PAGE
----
How To Manage Anxiety & Depression in 10 Easy* Steps

Faris
Faris
May 20 · 8 min read

“Going Through The Motions”

*not really

Anxiety and depression are deeply inter-related and both are among the most terrible things I have ever experienced.

This is in no way to say that they are worse than other things. It’s not a competition and one of the many terrible things anxiety and depression do is make you feel guilty about feeling bad because so many people have it worse off than you, because of disaster or illness or poverty or circumstance, which just makes the whole thing worse.

Anxiety often starts with a specific concern, something you are worried about, either personal [aggh money, agggh relationships, aggg jobs, aggg illness] or public [agggh run around screaming the whole world is on fire and no one seems to be able to do anything oh dear god I can never look at the news again did that really say nuclear war why won’t it stop and gosh isn’t it getting hot recently].

At some point, it metastasizes, spreading from a particular thing you have been over-thinking about and becomes a persistent feeling of dread and discomfort that will then alter your perception of anything that you think about.

Or sometimes it just turns up for no fucking reason at all.

Dread and discomfort do not do it justice, however.

It makes getting out of bed sort of…terrifying. In fact, it makes anything you have to do at all sort of…terrifying. Even the thought of doing something is terrifying. The sensation is like when you get frightened and there is this clenching in your chest but it never alleviates and turns into a rat that is constantly gnawing at your insides, a thin ribbon of indescribable panic that sits under your ribcage and pulls your focus away from the world.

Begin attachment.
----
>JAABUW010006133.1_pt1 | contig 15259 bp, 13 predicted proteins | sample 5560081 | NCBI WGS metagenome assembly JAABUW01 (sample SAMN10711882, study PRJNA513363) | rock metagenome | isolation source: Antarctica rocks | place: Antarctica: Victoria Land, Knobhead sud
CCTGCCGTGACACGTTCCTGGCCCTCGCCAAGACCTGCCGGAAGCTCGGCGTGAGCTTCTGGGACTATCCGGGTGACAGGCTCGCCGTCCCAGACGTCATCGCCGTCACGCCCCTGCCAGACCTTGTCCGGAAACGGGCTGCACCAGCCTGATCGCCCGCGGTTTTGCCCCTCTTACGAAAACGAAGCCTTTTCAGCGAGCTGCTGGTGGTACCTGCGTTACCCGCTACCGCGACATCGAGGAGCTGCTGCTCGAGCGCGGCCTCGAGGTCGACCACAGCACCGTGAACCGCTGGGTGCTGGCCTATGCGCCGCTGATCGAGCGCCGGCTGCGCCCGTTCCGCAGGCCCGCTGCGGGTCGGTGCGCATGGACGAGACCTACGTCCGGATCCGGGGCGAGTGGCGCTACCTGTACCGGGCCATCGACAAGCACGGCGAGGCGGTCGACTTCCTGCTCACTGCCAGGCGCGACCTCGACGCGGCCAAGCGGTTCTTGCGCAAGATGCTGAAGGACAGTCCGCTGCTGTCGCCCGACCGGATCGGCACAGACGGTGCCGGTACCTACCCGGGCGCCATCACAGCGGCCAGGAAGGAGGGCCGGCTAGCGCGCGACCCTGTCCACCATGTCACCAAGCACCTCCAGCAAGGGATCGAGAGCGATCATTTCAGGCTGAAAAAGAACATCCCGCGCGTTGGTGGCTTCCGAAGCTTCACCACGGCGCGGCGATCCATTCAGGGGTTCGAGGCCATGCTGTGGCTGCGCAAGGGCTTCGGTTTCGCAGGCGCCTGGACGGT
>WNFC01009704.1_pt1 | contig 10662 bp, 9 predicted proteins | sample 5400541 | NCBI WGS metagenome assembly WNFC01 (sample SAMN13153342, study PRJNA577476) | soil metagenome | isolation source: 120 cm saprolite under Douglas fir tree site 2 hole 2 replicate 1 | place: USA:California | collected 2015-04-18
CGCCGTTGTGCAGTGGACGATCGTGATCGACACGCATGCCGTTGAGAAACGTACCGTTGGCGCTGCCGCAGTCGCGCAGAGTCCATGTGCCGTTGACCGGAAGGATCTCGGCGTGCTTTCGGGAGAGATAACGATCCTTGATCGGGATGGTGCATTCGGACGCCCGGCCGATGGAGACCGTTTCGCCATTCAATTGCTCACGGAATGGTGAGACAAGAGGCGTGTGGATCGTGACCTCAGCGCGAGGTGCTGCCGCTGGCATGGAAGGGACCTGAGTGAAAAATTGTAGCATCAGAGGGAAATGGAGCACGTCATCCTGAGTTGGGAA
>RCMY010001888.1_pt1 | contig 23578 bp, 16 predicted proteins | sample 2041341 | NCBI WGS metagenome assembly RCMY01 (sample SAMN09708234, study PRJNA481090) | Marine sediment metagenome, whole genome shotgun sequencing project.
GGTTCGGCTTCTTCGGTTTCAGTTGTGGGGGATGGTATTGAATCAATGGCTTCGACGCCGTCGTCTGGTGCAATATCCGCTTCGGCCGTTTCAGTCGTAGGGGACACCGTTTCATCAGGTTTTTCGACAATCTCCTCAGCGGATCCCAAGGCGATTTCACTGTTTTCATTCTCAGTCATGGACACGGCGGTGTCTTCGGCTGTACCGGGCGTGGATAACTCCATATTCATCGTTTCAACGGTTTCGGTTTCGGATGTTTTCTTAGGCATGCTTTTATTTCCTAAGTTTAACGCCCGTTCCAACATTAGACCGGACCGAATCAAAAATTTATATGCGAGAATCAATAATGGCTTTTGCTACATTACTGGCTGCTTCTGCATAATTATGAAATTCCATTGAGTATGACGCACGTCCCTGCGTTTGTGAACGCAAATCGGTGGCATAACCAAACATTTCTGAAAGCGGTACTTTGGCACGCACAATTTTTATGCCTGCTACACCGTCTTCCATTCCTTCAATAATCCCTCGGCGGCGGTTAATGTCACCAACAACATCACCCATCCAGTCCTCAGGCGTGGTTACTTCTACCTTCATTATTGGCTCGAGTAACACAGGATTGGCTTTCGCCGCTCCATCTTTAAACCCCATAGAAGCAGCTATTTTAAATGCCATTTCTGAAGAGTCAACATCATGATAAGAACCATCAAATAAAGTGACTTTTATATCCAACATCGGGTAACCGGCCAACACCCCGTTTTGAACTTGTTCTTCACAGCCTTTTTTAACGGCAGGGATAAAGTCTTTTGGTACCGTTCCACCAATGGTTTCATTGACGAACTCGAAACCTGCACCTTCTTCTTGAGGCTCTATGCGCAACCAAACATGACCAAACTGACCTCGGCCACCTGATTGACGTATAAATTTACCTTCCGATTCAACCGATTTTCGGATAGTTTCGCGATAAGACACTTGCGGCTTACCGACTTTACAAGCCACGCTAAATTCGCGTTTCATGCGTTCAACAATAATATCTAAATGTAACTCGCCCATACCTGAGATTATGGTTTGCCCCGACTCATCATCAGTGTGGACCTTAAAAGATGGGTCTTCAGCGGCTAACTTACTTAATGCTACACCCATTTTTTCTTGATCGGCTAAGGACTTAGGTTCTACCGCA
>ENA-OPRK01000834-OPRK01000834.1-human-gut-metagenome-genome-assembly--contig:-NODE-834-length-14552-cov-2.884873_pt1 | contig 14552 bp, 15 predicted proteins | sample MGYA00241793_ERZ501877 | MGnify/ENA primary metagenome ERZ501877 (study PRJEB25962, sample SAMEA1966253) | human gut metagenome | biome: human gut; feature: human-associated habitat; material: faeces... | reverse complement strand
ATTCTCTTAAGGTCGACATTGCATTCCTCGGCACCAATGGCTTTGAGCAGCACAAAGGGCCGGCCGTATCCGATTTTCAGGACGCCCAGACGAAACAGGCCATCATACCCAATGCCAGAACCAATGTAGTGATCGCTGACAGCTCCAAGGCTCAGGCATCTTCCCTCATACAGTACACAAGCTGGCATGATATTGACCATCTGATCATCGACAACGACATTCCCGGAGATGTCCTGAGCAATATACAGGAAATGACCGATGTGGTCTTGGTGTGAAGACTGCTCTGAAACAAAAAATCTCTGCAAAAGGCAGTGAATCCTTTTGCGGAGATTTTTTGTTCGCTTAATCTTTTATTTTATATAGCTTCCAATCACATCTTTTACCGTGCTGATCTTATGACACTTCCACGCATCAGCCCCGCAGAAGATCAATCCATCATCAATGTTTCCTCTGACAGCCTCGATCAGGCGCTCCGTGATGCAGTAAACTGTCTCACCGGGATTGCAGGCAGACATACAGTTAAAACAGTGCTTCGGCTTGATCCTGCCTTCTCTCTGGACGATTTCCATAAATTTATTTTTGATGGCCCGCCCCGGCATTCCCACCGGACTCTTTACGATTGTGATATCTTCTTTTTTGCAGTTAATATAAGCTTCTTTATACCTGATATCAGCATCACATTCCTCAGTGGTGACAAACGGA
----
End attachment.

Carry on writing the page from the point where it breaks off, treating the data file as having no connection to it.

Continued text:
You desperately don’t want to talk to people or see anyone or do anything. Then you notice that a quick sip of alcohol burns out the thin ribbon of fear, stops the rat gnawing for a second. This is self-medication and it works in the short term and makes things worse in the long term, which gives you a whole new thing to worry about.

This is the generalized kind of anxiety. This feeling of extreme panic, all the time, is extremely tiring. It’s a bit like being on a roller-coaster on the way up to the biggest drop but it just keeps going up all the time and you have a fear of heights and hate roller coasters and would do anything to get off the ride but you can’t.

There is also a kind where sometimes all the anxiety builds up into an explosion called a panic attack, which your body tells you is a heart attack or that you are dying. You get very dizzy and nauseous and your head and chest get really tight and you are desperate to not let anyone know what is happening, which makes it worse.